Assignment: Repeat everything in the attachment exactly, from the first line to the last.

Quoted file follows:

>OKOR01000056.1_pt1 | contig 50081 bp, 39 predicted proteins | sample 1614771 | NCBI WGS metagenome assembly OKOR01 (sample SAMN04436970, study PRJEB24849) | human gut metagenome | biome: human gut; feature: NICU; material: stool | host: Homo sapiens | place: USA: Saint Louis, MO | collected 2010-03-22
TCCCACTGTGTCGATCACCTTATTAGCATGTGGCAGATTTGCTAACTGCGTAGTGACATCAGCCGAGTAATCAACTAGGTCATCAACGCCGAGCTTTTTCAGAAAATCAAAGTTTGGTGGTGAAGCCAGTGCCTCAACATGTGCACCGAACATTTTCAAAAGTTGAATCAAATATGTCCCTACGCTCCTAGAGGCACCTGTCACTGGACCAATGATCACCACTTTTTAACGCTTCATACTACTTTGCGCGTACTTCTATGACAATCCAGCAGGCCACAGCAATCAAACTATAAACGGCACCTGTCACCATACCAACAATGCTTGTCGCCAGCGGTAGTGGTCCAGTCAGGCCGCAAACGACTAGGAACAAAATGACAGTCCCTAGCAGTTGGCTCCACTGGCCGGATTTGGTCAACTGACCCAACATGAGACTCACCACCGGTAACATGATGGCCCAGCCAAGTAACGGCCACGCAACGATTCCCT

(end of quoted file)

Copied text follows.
>OKOR01000056.1_pt1 | contig 50081 bp, 39 predicted proteins | sample 1614771 | NCBI WGS metagenome assembly OKOR01 (sample SAMN04436970, study PRJEB24849) | human gut metagenome | biome: human gut; feature: NICU; material: stool | host: Homo sapiens | place: USA: Saint Louis, MO | collected 2010-03-22
TCCCACTGTGTCGATCACCTTATTAGCATGTGGCAGATTTGCTAACTGCGTAGTGACATCAGCCGAGTAATCAACTAGGTCATCAACGCCGAGCTTTTTCAGAAAATCAAAGTTTGGTGGTGAAGCCAGTGCCTCAACATGTGCACCGAACATTTTCAAAAGTTGAATCAAATATGTCCCTACGCTCCTAGAGGCACCTGTCACTGGACCAATGATCACCACTTTTTAACGCTTCATACTACTTTGCGCGTACTTCTATGACAATCCAGCAGGCCACAGCAATCAAACTATAAACGGCACCTGTCACCATACCAACAATGCTTGTCGCCAGCGGTAGTGGTCCAGTCAGGCCGCAAACGACTAGGAACAAAATGACAGTCCCTAGCAGTTGGCTCCACTGGCCGGATTTGGTCAACTGACCCAACATGAGACTCACCACCGGTAACATGATGGCCCAGCCAAGTAACGGCCACGCAACGATTCCCT